Monday, February 28, 2011

Giantess Covers

The image of Allison Hayes straddling an expressway on the Attack of the 50 Foot Woman poster may be the most iconic of all Giantess images, but there are plenty of comic book covers to throw into the mix.

Seven years before the Attack of the 50 Foot Woman came the cover to Love Diary #16 (May, 1951) published by Our Town Publishing. Talk about a redundant question: Isn't it quite obvious what is wrong with Gloria? She appears to be about 35 feet tall. There are a few example of photo covers playing around with perspective or photostats to create this sort of effect. I've heard about having a man in the palm of your hand, but this is ridiculous. Is there a rim shot smilie?

Here's one that I only recently discovered. I love digest comics, but there's nothing small scale about the ladies on the Best of DC #57 (February, 1985). Pat Broderick's cover is a pretty liberal interpretation of the "Revolt of the Girls Legionnaires" story from Adventure Comics #326, but it certainly is effective. There's something pretty ironic about Shrinking Violet towering over the boy Legionnaires. Fun stuff, and it's a wraparound if I recall correctly.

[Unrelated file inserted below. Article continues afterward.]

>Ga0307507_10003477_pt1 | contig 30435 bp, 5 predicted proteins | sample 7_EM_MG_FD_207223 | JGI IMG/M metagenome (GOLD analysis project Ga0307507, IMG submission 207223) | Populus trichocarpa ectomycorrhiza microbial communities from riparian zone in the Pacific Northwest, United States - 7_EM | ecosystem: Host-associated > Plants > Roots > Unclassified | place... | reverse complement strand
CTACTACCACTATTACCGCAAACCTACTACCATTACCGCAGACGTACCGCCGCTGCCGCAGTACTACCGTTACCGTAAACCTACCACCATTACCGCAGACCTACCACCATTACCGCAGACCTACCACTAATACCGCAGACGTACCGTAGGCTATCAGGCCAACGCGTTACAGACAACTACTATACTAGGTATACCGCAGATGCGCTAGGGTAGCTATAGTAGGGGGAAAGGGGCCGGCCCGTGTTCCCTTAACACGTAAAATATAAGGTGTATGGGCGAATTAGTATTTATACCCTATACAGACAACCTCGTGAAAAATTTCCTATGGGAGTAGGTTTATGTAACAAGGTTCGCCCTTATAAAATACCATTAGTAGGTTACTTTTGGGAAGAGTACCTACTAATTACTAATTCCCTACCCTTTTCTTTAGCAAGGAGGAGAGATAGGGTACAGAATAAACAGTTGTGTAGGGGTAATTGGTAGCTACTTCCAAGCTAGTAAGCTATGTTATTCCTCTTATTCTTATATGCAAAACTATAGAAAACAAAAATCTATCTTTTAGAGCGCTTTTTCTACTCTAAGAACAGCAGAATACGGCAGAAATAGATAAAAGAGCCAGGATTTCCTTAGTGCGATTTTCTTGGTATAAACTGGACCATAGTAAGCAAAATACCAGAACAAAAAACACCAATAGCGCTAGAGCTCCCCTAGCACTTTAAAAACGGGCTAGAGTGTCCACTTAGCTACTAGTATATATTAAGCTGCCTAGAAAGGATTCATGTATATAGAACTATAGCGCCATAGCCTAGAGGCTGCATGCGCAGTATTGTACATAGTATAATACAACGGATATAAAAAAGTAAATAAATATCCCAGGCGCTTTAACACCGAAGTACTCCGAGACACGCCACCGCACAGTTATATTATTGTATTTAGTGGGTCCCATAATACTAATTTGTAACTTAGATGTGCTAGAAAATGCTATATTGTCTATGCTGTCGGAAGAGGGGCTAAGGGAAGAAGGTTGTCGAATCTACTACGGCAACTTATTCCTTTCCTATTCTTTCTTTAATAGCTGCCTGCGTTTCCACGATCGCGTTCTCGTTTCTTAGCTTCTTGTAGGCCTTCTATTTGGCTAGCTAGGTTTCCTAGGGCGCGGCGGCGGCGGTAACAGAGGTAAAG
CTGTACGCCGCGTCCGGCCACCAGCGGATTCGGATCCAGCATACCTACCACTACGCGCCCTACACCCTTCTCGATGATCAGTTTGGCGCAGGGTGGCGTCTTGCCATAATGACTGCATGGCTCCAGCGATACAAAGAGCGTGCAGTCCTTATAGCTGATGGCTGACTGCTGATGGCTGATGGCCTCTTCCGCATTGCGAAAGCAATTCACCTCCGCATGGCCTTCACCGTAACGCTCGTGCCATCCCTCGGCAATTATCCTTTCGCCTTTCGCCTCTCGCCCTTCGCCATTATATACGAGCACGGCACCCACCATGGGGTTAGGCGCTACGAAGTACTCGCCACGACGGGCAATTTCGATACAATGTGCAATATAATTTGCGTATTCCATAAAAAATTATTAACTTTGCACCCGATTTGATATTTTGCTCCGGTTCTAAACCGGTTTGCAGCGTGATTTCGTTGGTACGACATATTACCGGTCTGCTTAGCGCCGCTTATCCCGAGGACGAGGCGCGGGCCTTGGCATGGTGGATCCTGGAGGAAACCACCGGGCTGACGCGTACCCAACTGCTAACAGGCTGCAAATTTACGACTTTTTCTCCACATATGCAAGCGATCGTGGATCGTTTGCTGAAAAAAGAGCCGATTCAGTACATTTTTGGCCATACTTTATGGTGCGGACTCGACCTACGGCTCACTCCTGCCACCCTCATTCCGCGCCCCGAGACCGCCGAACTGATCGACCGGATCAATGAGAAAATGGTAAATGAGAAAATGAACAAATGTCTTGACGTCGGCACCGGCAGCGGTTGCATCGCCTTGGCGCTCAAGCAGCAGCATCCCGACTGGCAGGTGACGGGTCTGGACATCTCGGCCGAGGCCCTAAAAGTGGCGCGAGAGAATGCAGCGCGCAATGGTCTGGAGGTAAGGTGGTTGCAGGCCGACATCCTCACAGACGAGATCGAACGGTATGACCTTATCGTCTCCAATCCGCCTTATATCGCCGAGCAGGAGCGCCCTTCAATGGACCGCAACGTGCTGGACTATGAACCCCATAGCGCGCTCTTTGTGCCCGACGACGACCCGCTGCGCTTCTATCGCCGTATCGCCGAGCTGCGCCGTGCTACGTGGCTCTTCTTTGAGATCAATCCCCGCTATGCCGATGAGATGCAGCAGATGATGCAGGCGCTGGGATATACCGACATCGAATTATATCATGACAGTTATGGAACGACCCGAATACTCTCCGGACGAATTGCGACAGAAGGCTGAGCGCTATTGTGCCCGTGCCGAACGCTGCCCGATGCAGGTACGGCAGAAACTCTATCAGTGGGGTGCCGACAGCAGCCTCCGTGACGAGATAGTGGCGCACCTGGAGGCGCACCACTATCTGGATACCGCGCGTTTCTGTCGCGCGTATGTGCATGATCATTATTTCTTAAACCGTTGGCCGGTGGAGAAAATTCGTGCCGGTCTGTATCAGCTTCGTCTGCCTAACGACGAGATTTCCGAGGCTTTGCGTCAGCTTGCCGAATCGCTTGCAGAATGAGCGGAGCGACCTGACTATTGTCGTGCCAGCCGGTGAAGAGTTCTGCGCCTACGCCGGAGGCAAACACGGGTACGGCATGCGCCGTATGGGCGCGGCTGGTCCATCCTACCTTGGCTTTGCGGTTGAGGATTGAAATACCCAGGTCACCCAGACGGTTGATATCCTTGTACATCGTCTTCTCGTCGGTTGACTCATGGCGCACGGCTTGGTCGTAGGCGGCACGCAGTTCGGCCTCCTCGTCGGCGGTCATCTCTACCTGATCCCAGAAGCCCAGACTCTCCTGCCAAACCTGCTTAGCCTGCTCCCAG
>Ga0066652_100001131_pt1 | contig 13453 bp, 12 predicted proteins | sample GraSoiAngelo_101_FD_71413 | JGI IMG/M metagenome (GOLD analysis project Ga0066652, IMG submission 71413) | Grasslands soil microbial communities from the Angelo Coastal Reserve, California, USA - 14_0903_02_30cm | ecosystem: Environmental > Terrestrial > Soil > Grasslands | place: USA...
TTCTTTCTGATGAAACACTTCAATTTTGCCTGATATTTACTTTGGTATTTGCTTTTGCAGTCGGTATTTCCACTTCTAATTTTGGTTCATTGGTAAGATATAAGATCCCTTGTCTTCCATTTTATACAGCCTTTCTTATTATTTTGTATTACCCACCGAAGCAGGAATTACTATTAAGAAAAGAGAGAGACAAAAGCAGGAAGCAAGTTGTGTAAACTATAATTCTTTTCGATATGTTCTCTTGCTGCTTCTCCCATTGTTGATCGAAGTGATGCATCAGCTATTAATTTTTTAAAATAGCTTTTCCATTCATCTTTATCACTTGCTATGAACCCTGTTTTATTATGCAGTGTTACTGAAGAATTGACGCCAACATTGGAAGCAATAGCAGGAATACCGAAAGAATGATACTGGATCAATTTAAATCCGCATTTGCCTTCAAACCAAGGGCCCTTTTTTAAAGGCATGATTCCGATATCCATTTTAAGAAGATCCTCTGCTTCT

Back to romance with Love Journal #16 (November, 1952), also from Our Town Publishing. Do you recognize the artwork? If you can make out the signature on the pic I've provided, you'll see that it's none other than Big John Buscema. He drew plenty of romance books during his career and certainly drew a number of giants during his Thor days, but who knew that he combined those elements back in '52? This is a great one. Also, I'd like to read the investigation into the dangers of 'petting'.

Rita Farr (aka. Elasti-Girl) of the Doom Patrol is probably the most famous giantess in all of comicdom. While she appeared at full height on many 1960s covers, my favourite Easti-Girl cover is Barry Kitson's cover to JLA: Year One #5 (May, 1998). Wow! Was that really 13 years ago? On this cover, Rita and the original DP make a triumphant return and Kitson's use of perspective really makes the image leap off the page. Good stuff.